Is it as good as you thought it was going to be? Is it better?
: Better because when I joined the team I didn’t realize some of these guys’ palmares, it’s really impressive and I have so much respect for all my teammates, especially the older guys. This is what I want to do for a career and these guys are living the dream as they say.

If you look at the team, who would you say that you want to model yourself after or learn from the most? Is it Alex Candelario as a sprinter?
: It’s tough because, and this is another real big strength that we have on this team, my sprinting style is a lot different than our other to sprinters, Zach Bell and Alex. I’m a little more like Jonas he was really kind of punchy rider. Alex is definitely a sprinter and his career has been unbelievable, he presents himself in a professional manner and he gets the job done. So yeah as a sprinter Alex but I feel like, I definitely … we were just having our team meeting, he’s the guy for a strong, small bunch sprint whereas I’m more of a rider who can win out of a really bug group. So I think probably Jonas would be my model.

Have you ever done the leadout train and how does that work for you?
: Last year, we worked a lot … we did all of Superweek specifically for training for the August Pro Criterium and it’s really good because every guy on the team is willing to put one hundred percent in for me for a sprint but I’ll also put one hundred percent in for Alex for a sprint or for Zach Bell for a sprint. If it’s Alex’s day, everyone from the team is in one hundred percent, including me and same thing, I know that I will be repaid with a win somewhere down the line because he’s going to be in one hundred percent too so there’s no competition between us, everybody has their role and everyone has their day.

Jake Keough (KBS) in Redlands Criterium

Jake Keough (KBS) in Redlands Criterium

So looking forwards to 2009, what are your goals for the year? Are there specific race that you are targeting? Anything that you want to accomplish or learn this year?
: Yeah, definitely. Basically, I have a few objectives for races, Athens Twilight, I did well last year, it was my first year doing it and I feel I can definitely win that race. U23 Crit Nationals, I was second by about an inch. There was some bad publicity, for the record I didn’t put up my hands before the line, although the picture looked… it was a photo finish, me and Justin Williams in a bike throw. So yeah I want to win that, I definitely think that I can win that. And then US Pro Crit, hopefully Cando, learn from that and hopefully that’s a race in the future that I can do well and I think Cando can win that.

Are there any specific improvement areas that you want to focus on this year?
: I think I’m really focused on criterium sprints and I think Jonas and Cando can teach me a lot on positioning. I have a good eye for where to be, my position in the last few laps but just that last 500 meters where to put yourself to win the bike race.

So how do you learn that? Is it by following Candelario’s wheel?
: It’s through having Jonas in my ear on the radio and Cando guiding me through the sprints and just picking his brain when we go out for training ride. We’ve already had our training camp where we got to work on leadout and timing, so that’s the biggest thing, that last positioning before my sprint and that’s really what I want to perfect this year.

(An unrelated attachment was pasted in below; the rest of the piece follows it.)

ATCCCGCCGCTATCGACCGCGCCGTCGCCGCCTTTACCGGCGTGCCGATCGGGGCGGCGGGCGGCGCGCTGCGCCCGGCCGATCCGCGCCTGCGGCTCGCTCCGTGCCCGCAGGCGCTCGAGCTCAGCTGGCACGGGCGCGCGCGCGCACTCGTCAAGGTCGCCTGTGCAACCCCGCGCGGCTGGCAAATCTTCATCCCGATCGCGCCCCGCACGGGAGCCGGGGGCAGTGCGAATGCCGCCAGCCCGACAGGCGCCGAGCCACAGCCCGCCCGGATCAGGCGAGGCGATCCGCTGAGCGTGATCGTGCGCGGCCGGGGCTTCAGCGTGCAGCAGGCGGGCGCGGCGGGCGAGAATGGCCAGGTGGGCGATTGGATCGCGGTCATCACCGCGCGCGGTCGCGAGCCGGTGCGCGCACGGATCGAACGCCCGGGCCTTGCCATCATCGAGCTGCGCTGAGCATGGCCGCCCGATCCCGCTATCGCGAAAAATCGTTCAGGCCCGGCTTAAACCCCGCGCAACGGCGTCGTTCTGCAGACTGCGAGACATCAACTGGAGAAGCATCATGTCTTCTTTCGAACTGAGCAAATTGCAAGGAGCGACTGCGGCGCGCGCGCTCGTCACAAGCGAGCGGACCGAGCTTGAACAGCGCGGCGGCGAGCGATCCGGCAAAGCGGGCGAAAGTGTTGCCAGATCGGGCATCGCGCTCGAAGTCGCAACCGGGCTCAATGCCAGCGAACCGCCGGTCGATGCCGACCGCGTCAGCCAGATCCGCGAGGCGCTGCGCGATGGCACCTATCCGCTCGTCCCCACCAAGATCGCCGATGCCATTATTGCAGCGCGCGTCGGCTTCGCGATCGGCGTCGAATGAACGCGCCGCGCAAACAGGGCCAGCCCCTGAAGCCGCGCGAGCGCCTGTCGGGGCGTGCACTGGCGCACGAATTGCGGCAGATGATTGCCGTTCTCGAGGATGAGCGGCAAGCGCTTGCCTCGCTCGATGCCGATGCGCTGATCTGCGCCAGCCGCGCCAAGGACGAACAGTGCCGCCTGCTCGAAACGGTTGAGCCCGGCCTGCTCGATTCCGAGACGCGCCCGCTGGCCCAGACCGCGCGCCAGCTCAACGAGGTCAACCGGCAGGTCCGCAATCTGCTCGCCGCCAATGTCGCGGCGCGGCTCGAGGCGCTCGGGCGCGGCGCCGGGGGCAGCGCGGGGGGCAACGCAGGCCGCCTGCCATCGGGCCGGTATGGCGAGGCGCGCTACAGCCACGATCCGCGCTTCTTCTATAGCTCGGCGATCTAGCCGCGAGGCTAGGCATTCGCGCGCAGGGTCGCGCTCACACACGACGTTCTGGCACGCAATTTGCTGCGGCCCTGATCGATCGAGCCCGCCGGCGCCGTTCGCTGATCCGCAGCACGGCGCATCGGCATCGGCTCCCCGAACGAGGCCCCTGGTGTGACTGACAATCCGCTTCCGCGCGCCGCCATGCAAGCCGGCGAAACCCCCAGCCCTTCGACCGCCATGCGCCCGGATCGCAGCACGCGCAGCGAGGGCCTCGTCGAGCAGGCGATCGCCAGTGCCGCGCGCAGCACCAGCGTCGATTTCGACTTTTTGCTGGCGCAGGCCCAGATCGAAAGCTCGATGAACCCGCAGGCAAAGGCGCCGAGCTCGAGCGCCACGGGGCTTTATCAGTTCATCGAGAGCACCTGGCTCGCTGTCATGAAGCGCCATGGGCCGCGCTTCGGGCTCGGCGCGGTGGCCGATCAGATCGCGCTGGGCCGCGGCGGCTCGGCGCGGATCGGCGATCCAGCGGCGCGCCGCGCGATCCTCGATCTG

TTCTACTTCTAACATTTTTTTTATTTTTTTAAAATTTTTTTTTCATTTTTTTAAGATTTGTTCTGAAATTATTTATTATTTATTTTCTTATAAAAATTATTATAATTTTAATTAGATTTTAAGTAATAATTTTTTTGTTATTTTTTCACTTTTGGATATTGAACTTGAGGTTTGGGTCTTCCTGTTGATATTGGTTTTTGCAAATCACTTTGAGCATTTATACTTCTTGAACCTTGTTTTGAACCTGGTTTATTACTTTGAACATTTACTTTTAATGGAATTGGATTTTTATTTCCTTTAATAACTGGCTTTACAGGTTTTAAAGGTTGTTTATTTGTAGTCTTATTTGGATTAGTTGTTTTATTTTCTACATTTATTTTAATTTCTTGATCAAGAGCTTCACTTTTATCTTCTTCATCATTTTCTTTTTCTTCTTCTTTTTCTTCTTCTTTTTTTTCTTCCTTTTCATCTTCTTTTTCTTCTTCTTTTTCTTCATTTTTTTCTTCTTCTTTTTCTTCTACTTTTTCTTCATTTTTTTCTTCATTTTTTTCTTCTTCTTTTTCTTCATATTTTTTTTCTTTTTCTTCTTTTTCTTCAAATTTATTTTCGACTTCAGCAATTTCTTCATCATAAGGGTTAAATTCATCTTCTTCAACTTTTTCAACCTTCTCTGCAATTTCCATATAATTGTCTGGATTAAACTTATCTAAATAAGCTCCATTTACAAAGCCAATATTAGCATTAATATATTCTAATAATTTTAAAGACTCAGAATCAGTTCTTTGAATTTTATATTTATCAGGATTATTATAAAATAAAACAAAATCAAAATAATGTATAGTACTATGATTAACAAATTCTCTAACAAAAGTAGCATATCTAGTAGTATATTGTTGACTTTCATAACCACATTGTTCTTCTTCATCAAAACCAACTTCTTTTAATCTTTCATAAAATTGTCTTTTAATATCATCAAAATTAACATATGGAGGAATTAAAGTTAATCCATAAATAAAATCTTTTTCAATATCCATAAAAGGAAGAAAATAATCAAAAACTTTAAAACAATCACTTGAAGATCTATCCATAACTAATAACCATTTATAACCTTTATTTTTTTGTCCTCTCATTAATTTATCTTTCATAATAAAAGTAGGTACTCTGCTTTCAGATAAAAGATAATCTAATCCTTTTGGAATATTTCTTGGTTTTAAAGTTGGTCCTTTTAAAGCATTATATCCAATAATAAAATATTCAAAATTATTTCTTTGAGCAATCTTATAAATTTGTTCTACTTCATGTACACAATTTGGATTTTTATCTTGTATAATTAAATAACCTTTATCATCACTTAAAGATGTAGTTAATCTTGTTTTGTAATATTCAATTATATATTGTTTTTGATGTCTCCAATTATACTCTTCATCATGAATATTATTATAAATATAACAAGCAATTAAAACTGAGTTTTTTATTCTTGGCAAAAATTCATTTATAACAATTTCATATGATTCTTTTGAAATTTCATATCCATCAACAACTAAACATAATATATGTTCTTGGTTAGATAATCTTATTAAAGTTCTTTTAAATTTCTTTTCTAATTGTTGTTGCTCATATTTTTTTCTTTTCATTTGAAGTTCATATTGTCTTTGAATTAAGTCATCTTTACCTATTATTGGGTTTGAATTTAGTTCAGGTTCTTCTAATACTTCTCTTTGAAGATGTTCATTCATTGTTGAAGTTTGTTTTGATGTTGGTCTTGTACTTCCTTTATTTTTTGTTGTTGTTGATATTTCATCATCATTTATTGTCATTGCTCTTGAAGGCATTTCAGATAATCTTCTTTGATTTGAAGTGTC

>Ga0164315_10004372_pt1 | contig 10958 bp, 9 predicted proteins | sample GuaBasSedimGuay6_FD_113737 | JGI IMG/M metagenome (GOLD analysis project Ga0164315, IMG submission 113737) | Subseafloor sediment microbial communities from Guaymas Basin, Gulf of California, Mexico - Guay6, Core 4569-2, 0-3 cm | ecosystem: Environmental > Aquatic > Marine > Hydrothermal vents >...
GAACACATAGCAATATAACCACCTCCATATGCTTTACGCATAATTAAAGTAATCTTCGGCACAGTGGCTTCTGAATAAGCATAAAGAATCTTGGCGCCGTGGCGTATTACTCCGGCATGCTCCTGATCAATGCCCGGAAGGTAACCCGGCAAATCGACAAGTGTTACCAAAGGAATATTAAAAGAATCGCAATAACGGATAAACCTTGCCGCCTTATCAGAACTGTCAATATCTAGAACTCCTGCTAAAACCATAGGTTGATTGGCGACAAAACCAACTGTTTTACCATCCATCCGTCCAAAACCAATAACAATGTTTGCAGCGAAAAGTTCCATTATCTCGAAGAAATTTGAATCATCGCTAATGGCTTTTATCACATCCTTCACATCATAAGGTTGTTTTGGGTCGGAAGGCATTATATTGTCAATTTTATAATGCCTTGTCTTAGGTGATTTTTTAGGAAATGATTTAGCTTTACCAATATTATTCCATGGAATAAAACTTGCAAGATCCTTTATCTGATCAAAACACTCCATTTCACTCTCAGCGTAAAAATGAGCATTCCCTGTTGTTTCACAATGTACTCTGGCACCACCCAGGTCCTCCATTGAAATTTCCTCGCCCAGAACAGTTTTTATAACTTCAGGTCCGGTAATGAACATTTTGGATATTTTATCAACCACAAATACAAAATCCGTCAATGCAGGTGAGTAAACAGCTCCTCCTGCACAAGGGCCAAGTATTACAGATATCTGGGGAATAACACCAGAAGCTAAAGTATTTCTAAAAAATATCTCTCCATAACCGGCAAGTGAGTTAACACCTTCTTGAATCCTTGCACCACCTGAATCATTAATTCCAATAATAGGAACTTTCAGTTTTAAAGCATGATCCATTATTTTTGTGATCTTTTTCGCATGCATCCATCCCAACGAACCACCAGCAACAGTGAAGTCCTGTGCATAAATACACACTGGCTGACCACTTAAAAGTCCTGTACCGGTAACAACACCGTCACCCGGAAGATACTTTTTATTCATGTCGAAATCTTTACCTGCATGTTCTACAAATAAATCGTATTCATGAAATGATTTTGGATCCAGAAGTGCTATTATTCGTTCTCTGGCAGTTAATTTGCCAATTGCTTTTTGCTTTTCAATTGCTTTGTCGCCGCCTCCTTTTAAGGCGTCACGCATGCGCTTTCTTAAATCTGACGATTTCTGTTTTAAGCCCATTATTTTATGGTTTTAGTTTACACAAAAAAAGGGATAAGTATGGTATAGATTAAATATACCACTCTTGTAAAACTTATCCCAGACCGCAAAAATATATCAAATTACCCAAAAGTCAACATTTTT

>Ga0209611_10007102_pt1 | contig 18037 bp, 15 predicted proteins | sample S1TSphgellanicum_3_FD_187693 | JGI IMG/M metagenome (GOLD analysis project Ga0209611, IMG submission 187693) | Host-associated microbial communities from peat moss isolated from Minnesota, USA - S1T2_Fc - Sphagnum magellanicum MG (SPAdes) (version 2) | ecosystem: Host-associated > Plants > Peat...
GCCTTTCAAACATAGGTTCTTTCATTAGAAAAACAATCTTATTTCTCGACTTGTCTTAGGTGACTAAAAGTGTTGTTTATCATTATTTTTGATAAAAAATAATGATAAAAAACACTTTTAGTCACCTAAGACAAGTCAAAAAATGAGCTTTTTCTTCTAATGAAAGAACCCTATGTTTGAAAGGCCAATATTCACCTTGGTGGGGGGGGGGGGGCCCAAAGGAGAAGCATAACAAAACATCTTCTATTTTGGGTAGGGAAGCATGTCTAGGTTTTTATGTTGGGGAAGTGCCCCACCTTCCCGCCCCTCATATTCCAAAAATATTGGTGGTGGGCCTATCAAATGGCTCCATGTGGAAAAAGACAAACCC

So you like the argy-bargy part of the sprint?
: Exactly. That’s where I really like to be, that bumping. Last year, I had a lot of podium finishes and it wasn’t my sprint that was the problem, I never got passed in the sprint, it was 500 meters, I wasn’t putting myself perfectly and that’s what guys like Cando and Jonas know.

So you’re 21 now. Where do you want to be in 3 years, 5 years? Do you have a plan, a vision of where you’d like to be?
: Well, one hundred percent I want to be racing my bike for a living and that’s the first and foremost. My ultimate goal would be to race in a ProTour team in Europe, that’s the holy grail of cycling but I think a lot of young riders flip it backwards, they do the National Team program or they go to Europe too early and they get burned out. I’d like to get to the top of the American program, the American domestic racing scene before making that jump. I think that I have the experience on my side with these guys helping me out, that’s kind of my goal.

So is there any specific sprinter in the ProTour now that you think that’s my style?
: Yeah. Mark Cavendish, that’s who I want to be. That’s who I want to beat (laughs). Just his style and his speed is unbelievable.

His acceleration is incredible.
: Yeah, that’s my kind of sprinting. If I can get to within 100 to 50 meters of the line, I can nip someone. I’m not a guy who can take it from 300 meters and wind it out. If you can get me to within 75 meters that’s when I can give a good pop.

What’s the plan for you after Redlands?
: A busy spring. We’re flying Monday for Uruguay, 10 day stage race in South America.

At 10 days, I assume that will be the longest stage race you’ve ever done?
: I’ve done week long stage race but 10 days will be a big one. And that will be good, there should be a lot of bunch sprints and we’ll have a really good team. Then I come back and do Tour of the Battenkill which is in my neck of the woods. And then I fly straight down to Southeast Crits again and it will be good to go back there. And then from there, it looks like CSC Invitational and then the Nations Cup in Canada.